Henderson Global Investors suffered net outflows of £4bn last year, succumbing to the market turmoil and competitive challenges that have besieged many of the fund company’s competitors in the active investment industry.

Henderson, which last year announced plans to merge with US rival Janus Capital, also saw its underlying profits fall 3 per cent last year to £212.7m.

Last year’s redemptions mark a big reversal for the London-headquartered company, which reported record net inflows of £8.5bn in 2015 and positive inflows of £7.1bn in 2014.

The FTSE 250-listed asset manager, which has suffered a 15 per cent share price fall over the past 12 months, said in October that the UK’s vote to leave the EU had negatively affected investor appetite for its funds.

Despite the drop in new business, the fund company saw its total assets under management rise by a tenth to £101bn – an all time record for Henderson – in 2016 on the back of positive currency and market movements.

Andrew Formica, chief executive of the company, said of last year’s results:

Henderson has delivered resilient financial performance in a year of extraordinary turbulence in politics and financial markets.

It is testament to our strategic progress over the past three years that we report assets under management and management fees at record levels – progress that has enabled us to continue to move forward through the proposed merger with Janus Capital Group. We are well advanced on our integration planning and are on track to complete the merger by the end of May.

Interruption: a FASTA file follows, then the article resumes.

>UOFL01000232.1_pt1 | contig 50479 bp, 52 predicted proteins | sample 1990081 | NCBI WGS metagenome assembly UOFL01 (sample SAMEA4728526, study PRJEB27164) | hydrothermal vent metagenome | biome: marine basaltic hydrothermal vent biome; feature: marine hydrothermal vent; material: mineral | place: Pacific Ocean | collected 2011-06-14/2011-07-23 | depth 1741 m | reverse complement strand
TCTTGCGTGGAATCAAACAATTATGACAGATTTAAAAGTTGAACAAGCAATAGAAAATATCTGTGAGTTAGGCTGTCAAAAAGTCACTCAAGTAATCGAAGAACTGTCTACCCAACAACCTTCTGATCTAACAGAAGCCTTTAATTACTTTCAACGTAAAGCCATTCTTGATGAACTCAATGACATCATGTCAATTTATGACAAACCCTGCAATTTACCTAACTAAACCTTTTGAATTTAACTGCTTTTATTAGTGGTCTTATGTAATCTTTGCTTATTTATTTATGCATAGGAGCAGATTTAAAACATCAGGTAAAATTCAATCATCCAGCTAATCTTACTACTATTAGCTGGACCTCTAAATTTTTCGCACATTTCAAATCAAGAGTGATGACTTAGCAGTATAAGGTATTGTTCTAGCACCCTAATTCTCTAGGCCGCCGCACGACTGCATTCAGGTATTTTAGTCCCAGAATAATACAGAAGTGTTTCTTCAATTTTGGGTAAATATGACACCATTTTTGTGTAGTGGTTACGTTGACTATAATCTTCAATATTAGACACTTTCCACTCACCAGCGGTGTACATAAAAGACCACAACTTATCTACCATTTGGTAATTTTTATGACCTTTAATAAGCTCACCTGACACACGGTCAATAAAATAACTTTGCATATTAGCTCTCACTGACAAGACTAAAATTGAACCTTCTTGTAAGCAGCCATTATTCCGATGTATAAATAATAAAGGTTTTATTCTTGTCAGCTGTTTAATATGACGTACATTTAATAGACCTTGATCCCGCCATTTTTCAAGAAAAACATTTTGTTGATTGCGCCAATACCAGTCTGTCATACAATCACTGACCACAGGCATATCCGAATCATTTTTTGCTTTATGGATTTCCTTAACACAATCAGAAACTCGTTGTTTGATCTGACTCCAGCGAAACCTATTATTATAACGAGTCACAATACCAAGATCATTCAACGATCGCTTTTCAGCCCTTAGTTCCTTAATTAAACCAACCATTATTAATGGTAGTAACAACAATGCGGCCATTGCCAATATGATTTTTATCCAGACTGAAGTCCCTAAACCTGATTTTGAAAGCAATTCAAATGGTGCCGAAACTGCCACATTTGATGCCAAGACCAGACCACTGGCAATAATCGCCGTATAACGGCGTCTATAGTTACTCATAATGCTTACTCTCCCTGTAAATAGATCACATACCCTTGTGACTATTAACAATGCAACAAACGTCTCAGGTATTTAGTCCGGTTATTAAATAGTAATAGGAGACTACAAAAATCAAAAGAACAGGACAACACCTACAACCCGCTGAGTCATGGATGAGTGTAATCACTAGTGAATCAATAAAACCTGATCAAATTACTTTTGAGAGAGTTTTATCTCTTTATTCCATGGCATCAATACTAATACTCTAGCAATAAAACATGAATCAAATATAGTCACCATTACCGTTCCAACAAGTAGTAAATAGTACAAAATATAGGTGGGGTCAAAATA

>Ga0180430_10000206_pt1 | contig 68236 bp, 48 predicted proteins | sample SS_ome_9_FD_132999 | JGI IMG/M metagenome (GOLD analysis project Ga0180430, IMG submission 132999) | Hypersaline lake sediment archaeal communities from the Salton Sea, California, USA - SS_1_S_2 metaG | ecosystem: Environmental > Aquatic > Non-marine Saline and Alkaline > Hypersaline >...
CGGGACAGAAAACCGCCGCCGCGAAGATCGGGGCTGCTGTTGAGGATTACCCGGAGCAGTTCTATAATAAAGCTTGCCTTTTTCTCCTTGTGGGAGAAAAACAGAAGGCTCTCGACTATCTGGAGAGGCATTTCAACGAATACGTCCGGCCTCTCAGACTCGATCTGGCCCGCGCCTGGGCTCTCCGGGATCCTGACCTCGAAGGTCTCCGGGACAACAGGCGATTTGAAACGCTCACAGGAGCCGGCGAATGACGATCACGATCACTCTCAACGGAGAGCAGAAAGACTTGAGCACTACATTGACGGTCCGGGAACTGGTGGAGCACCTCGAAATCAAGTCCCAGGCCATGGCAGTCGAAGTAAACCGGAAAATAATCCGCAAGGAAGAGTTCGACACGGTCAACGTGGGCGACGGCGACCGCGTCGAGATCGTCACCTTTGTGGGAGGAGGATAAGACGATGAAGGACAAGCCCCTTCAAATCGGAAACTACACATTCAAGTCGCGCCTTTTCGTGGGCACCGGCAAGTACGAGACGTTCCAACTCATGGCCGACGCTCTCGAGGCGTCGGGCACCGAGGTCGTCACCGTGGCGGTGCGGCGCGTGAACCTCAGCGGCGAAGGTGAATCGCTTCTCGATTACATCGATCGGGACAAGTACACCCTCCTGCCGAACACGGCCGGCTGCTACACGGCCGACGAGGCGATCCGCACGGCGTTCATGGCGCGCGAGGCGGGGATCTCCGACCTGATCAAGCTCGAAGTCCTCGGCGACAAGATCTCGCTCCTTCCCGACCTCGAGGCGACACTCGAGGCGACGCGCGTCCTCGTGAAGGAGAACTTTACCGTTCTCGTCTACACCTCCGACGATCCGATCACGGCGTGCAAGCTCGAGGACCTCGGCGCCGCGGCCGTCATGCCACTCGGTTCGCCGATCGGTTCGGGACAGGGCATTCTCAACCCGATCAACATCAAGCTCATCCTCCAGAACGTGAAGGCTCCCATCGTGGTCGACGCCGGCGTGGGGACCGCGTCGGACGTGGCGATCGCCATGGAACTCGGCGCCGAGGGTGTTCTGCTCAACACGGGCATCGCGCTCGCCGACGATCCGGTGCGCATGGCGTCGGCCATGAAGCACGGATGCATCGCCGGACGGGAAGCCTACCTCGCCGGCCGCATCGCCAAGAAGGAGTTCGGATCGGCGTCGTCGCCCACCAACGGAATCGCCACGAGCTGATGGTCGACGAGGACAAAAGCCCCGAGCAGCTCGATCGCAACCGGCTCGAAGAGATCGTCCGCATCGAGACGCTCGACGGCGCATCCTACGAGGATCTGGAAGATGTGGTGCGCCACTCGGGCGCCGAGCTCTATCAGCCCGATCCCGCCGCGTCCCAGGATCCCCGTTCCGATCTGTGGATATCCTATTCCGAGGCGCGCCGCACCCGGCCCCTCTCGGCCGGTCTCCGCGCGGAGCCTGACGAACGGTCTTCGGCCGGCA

Other asset managers – particularly those with a focus on actively picking stocks and bonds – have similarly encountered difficulties over the past 12 months as investors have increasingly poured money into passively managed index-tracking funds.

Aberdeen Asset Management and Ashmore, the emerging markets specialists that sell actively managed funds, both reported substantial net outflows in 2017.

Jupiter, the FTSE 250 asset manager, also reported outflows of £373m in the three months to the end of December, its highest level of quarterly withdrawals in at least five years. Although the company reported net inflows of £859m overall last year, this was less than half the level of assets raised in 2015.

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